In February, a video came out by a woman who identifies as being half Colombian and half white. Every natural Black woman knows what a twist-out is and this woman created a 4-minute video called “The Rope Trick.” What’s the rope trick? It’s a two-strand twist. Do a YouTube or Google search for a twist-out and virtually all images are of black women. Yet, people came to this woman’s defense, claiming that she had not “seen” this anywhere else and it is possible she thought she invented the style. The prior statement is extremely loaded as black women, globally and daily walk around with two stranded twists. In fact, as I type this, it’s the style I’m rocking now. These types of comments further reiterate that as black women we are not “seen.” Today, Cosmopolitan, re-appropriated undercuts (popular in the black community since the 80s) and called them “hair tattoos.” Just because one chooses to not see a culture, does not mean the history, and the culture itself, does not exist. Do better. It’s 2016. This trend of not citing our sources when it comes from Black culture has got to stop.
Even when fashion does state the style inspiration, they still rape from the culture without riding for it and respecting the sensitivity that comes with borrowing. For example, Valentino’s SS16 line, which is, in their words:
(Yet regal? Tribal can’t be regal?)
Show notes illustrate that the inspiration was derived from, “wild, tribal Africa,” and the fashion house exclaimed that the show (with bongo drums and all), was “a journey to the beginning of time and the essential of primitive nature.” However, out of the 89 looks showcased, only nine of them were worn by Black models and the white models all donned cornrows. With all the uproar that occurred, they still released their SS16 ad campaign with 16 “tribal inspired” images, yet only 3 images had black women at the forefront. The image below for the ad campaign shows a model with the Kenyan Masai tribe, who are being used as props for Valentino’s profit. The same way that companies have hired Diversity Officers, maybe the fashion industry needs to take a cue and have these type of people on set when they decide to dip in different waters in the name of creativity and inspiration.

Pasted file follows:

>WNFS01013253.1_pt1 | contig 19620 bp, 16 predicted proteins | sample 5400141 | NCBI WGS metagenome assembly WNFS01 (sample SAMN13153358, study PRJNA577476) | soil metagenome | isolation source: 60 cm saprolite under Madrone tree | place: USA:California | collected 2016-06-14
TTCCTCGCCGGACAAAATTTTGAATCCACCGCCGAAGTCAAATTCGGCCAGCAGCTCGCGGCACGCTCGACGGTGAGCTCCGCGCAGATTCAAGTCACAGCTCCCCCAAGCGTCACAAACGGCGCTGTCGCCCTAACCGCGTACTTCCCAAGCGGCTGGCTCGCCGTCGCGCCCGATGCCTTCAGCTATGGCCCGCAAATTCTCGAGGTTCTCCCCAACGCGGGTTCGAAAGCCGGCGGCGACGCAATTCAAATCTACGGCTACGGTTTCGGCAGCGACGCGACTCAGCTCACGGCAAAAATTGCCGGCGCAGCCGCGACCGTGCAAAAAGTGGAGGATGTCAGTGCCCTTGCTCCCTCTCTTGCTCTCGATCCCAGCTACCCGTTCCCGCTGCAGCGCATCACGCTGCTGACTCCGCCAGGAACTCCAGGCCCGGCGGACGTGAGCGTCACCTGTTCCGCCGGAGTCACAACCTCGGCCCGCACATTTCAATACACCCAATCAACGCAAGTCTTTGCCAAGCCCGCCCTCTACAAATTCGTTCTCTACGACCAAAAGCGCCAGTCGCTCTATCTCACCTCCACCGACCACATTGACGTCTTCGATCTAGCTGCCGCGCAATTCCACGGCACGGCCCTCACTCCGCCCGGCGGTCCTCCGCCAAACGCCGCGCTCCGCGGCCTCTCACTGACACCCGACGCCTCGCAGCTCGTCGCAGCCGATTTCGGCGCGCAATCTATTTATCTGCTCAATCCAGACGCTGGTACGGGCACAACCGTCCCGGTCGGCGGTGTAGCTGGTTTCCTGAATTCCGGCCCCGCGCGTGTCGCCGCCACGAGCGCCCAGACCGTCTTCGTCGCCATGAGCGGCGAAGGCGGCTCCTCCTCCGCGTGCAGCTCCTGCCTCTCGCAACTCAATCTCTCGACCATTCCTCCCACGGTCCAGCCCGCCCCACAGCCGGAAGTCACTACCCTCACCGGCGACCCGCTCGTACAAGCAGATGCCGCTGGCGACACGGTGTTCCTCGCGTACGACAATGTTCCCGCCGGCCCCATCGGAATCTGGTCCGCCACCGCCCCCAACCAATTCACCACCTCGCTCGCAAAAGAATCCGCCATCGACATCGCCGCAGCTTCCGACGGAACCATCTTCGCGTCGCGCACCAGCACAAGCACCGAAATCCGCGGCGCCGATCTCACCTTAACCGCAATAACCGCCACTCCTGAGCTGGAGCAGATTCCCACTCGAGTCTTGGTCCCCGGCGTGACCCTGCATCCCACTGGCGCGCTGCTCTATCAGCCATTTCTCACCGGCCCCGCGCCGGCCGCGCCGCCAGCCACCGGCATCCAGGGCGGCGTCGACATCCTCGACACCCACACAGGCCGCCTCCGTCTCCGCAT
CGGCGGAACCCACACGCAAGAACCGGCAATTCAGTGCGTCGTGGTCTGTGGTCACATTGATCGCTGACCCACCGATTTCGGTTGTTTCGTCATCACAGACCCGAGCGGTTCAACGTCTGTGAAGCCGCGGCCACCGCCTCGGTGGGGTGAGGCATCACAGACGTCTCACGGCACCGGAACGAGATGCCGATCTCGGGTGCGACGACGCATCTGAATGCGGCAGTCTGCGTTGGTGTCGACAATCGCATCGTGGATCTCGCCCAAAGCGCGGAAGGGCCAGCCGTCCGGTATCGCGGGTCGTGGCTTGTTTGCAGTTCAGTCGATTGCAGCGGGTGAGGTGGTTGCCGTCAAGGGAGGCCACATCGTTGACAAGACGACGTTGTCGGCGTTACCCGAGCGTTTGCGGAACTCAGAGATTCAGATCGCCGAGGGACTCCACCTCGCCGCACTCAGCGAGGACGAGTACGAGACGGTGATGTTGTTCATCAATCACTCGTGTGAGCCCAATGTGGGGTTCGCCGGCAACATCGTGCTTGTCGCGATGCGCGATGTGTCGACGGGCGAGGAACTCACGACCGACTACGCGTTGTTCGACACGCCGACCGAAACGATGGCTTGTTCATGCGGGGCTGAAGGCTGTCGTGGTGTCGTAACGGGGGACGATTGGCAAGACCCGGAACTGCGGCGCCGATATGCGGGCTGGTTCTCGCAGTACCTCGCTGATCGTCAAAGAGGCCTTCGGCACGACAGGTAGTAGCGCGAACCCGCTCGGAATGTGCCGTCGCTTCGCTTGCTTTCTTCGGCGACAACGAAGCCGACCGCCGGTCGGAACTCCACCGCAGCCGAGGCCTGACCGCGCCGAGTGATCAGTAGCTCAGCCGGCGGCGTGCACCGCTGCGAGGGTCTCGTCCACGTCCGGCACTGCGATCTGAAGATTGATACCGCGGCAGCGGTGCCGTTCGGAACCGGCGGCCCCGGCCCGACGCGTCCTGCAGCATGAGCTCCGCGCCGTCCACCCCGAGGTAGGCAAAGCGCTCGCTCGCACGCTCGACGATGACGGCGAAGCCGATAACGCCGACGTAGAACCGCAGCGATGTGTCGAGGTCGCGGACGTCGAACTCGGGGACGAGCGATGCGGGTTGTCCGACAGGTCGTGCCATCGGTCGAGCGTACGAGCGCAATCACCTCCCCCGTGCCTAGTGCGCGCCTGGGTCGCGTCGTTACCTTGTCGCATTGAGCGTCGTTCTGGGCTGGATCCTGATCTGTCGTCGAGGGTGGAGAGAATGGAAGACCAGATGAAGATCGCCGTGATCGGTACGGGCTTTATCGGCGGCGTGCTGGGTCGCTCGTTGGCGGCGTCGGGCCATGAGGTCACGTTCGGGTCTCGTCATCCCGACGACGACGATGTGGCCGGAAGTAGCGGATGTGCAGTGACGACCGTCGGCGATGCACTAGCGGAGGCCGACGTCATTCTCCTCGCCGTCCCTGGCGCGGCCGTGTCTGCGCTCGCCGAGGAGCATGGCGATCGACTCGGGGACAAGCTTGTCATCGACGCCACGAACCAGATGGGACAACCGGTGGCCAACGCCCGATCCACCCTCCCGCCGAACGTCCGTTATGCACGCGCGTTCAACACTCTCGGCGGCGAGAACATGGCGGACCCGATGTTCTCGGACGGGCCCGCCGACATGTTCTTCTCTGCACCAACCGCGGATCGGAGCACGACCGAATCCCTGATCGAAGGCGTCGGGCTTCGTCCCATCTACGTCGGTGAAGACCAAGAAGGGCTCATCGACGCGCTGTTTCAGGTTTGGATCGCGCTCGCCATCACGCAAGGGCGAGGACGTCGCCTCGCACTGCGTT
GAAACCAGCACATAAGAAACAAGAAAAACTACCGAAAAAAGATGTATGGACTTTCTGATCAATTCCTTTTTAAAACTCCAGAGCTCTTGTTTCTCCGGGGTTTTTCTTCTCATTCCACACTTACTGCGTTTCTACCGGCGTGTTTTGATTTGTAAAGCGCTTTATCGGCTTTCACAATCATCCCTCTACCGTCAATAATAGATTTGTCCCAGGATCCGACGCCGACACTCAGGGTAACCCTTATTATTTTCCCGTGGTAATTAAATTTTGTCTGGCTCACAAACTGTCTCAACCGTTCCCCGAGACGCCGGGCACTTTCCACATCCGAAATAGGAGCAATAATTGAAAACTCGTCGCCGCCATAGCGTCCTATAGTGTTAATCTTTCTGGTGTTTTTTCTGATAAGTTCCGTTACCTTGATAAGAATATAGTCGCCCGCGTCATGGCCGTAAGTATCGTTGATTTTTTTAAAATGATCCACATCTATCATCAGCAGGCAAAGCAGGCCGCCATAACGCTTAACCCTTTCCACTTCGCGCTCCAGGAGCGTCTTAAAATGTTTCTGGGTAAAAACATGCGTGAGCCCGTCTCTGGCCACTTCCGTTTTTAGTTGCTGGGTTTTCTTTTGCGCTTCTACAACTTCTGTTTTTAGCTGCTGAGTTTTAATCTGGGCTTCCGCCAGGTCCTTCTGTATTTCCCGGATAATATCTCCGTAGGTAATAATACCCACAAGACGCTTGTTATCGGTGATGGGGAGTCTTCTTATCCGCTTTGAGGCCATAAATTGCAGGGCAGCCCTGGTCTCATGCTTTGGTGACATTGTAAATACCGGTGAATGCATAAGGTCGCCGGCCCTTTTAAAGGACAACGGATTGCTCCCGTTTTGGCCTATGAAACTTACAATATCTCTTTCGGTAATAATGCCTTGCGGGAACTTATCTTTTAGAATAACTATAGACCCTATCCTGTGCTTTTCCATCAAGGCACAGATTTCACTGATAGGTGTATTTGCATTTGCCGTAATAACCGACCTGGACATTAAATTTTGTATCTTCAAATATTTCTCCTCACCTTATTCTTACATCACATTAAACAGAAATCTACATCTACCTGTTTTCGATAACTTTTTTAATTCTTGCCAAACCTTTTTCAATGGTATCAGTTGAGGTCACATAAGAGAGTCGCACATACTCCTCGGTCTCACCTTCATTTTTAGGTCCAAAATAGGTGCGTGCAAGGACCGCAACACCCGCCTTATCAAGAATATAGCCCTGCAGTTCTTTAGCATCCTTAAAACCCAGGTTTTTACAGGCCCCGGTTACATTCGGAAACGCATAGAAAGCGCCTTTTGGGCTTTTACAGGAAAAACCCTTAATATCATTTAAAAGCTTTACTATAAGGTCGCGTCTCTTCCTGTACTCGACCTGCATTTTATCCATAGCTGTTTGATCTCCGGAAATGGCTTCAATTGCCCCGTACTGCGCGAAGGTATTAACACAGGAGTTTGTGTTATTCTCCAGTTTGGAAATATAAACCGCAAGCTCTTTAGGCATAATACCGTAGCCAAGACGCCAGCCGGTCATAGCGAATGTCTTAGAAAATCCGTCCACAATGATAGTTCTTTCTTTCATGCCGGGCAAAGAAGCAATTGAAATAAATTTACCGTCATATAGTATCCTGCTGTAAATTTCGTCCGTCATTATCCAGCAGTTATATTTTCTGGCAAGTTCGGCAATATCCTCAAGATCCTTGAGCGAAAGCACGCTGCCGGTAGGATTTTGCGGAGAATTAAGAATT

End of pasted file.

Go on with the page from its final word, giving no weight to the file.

There are ethics in cultural exchange and the majority culture tends to not frequently observe this rooted fact. This is a sample of African culture. When you visit cities like Lagos and Accra, they are bustling cities and not just the open, expansive, hut living images that are sold in advertising and media. Neglecting to show the robustness of a culture and focusing solely on a sliver further leads to stereotyping. Power and privilege do matter, especially in cultural exchange. Dr. Lindsey explains,
“I think folks mining Black and other minority spaces for cultural inspiration need to understand that power dynamics and histories of racism make processes of exchange far more complex.” The challenge with cultural appropriation is that the fight for recognition by the minority (recognition NOT inclusion) is often systematically dependent on the majority.
Culture is oppressed when stories are left untold and passed down biasedly. Who owns culture? The specific groups of people, who birth, live, play, fight, love, and create the specific culture. Who has access to culture? We all do, but in this ownership, responsibility and respect come into play as well. There is nothing wrong with appreciation; there is everything wrong with cultural theft. Educate yourself, educate others. Our stories are that, our stories…and that’s okay.
Misrepresentations through cultural appropriation are crimes that need to be called out.
When Cultural Theft Is Mislabeled As Cultural Appropriation was originally published on hellobeautiful.com